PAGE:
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E-Business Technologies and Change Management: How do they bring a standard desired supply chain outcome?

8th February 2018 | Ozlem Bak

Include your supply chain ecosystem into your change management. Get your team ready to accept and use e-business technology, and reap the benefits of an integrated supply chain.


The implementation of e-business technologies such as ERP, MRPI, MRPII, E2E and SCM BPO encourage supply chain-wide visibility and creation of big data. Despite its benefits, the associated cost of unsatisfactory e-business technology implementation with seemingly contradictory results achieved by companies creates an interesting dilemma.

The question is around the standardisation of e-business implementation (which does not seem to achieve desired outcomes) despite the tailoring to individual supply chain needs. A study on e-business-enabled transformation in European automotive supply chains (Bak 2017) highlighted two main areas that might be the culprit of supply chain change management: the need to assess the supply chain ecosystem and creating a shared understanding of e-business technology choice.

Assessing the supply chain ecosystem

Supply chains can be seen as an ecosystem that is connected through processes. This connection generates the question: To what extent will supply chain members be involved in e-business technology implementation? The empirical evidence from four European automotive supply chain ecosystems suggests three key challenges:

  • Definition. The empirical results indicated that a supply chain ecosystem is challenging to define, and adding the process and resources variances across supply chain members may result in a varied range of implementation time scales across supply chains.
  • Focus. Supply chain ecosystems need to focus on the differences in operations, processes and resources. The study highlighted that e-business technology did not impact every supply chain member, even individual departments at same level. Hence, e-business implementation requires regulated interactions, and a balance between the resource needs and system-level demands of supply chain members.
  • Reorganization. The presence of variety in the supply chain, despite creating a challenge in the short term, has the tendency to reorganize and stabilize the supply chain in the long run. Hence, encouraging a standard time frame may not be a feasible strategy for the supply chain, as the e-business technology may require a range of new tools, systems and equipment updates, training and processes in different levels.

Creating shared understanding of e-business technology choice

The reasons behind using a particular technology need to become transparent throughout the supply chain. In the study, where the technology was led and chosen by senior management, the research indicated more resistance to change by supply chain actors and even indicated a lack of shared vision and commitment, with most members having difficulty understanding the reasons and investments behind such transformation.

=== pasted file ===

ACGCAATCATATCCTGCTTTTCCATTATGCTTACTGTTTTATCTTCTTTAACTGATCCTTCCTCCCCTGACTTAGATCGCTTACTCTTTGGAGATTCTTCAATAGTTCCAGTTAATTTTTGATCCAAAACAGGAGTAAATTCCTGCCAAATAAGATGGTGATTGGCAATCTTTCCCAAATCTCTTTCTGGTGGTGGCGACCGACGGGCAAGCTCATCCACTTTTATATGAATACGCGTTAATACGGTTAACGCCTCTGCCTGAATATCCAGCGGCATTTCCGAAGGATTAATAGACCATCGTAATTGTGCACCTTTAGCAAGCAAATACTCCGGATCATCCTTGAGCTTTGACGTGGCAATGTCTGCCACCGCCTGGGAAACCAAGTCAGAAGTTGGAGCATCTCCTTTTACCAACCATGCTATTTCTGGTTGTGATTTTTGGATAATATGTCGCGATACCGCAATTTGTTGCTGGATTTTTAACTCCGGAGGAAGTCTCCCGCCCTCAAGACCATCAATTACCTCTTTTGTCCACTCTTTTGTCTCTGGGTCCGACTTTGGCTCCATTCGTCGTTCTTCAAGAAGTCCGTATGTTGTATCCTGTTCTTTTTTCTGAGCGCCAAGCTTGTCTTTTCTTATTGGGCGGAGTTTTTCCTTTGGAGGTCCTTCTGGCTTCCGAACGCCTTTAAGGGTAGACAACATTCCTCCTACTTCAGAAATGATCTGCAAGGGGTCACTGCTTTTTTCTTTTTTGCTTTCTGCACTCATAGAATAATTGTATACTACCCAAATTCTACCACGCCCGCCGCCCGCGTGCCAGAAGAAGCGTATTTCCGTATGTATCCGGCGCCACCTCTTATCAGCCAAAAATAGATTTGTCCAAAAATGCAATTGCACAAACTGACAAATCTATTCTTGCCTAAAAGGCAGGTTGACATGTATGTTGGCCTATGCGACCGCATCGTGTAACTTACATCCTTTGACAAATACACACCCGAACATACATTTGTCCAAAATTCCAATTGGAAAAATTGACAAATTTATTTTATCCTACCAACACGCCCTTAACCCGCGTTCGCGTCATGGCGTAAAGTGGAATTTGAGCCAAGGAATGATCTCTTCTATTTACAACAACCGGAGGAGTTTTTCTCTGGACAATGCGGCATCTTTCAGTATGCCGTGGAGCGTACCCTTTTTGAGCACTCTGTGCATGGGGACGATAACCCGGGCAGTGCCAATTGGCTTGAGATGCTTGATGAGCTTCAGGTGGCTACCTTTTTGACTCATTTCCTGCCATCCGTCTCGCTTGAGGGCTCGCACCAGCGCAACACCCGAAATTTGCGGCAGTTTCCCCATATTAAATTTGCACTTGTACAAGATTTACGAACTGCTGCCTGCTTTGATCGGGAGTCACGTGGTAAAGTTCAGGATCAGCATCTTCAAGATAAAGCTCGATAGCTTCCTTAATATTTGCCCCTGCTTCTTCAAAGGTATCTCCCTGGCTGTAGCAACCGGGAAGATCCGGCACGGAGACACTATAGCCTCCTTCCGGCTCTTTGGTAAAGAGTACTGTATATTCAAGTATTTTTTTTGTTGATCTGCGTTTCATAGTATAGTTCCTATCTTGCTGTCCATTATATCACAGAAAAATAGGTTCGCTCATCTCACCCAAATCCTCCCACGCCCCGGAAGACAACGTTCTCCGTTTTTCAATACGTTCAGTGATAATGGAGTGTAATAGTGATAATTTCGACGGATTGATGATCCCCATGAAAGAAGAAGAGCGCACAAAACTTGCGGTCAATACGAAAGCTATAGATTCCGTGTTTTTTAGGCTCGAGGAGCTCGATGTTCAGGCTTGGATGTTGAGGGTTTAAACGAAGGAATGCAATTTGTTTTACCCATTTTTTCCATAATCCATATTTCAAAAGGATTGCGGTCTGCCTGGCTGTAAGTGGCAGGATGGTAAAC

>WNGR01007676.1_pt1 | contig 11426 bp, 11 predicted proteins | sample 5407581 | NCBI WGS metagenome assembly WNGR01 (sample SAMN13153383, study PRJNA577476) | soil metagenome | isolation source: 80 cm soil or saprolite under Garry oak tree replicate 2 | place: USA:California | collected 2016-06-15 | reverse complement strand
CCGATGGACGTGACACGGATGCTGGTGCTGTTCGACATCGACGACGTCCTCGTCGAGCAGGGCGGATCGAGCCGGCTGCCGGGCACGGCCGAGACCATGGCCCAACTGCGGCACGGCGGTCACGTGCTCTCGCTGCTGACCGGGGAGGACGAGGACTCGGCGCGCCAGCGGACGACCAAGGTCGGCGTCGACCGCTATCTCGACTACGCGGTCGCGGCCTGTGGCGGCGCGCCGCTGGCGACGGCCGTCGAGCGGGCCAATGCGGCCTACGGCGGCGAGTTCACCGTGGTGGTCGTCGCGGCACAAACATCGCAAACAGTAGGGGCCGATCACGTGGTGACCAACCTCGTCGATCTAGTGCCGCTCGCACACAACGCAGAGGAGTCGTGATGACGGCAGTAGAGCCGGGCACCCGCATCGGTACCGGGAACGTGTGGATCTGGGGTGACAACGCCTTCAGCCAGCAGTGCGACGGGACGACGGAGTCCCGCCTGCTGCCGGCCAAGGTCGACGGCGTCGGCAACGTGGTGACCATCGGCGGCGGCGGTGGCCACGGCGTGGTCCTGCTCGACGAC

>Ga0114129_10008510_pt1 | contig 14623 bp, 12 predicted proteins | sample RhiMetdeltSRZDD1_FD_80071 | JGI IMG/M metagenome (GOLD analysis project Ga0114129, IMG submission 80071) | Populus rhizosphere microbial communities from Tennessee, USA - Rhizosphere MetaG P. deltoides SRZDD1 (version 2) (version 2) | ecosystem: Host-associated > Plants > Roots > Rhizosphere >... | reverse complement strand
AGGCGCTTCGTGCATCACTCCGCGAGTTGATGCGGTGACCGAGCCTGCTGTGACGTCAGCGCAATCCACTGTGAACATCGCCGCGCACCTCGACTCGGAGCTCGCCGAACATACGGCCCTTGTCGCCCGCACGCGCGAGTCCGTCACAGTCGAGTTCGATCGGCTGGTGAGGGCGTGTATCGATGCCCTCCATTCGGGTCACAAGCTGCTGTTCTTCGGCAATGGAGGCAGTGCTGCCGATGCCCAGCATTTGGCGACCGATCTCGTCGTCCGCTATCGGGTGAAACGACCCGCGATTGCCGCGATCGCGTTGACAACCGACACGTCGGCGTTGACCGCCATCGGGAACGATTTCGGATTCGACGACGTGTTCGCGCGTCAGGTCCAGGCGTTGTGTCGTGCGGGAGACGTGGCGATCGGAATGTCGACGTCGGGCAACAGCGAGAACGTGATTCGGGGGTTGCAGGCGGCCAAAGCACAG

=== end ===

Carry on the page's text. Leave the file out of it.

In comparison, when supply chain actors understood and defined the specific need, the level of commitment and shared vision was present. Similarly, supply chain actors with incompatible systems and diverse strategic objectives are difficult to integrate. The study highlighted instances of increased likelihood to encourage commitment and collaboration when individual e-business technologies with similar impact patterns were driven by the need rather than by the vision at feasibility stage.

When it comes to resilience, the supply chain ecosystem needs to conserve the management system. The management team needs to include not only the e-business agenda milestones into their planning, but also account for dynamic characteristics of supply chain ecosystems in generating a more flexible, adaptive and resilient supply chain.

The speed of e-business technology implementation may differ despite the industry best practices and can also dictate potential timelines for implementation stages. Despite similar industry settings, the results may vary. E-business technology implementation needs to involve full understanding of the adaptive processes that may take place, which may require new competencies and resources. The study further explains the variances across supply chains and why e-business technologies don’t bring a standard desired supply chain outcome.


Bak, O (2017) ‘Assessing the E-business technology impact: how companies are transforming their supply chain through utilizing e-business technologies’. In: BAM 2017, 5th-7th September 2017, University of Warwick, UK

To get practical applications of e-business technologies for supply chains and get your company started on them, get E-Business and Supply Chain Integration here.

About the author: Dr Ozlem Bak is Senior Lecturer at Huddersfield University, UK. She lectures on courses in operations management, purchasing, and supply chain management at undergraduate and postgraduate level. Before entering academia, she worked in the automotive industry for companies such as Daimler Chrysler and Hyundai.

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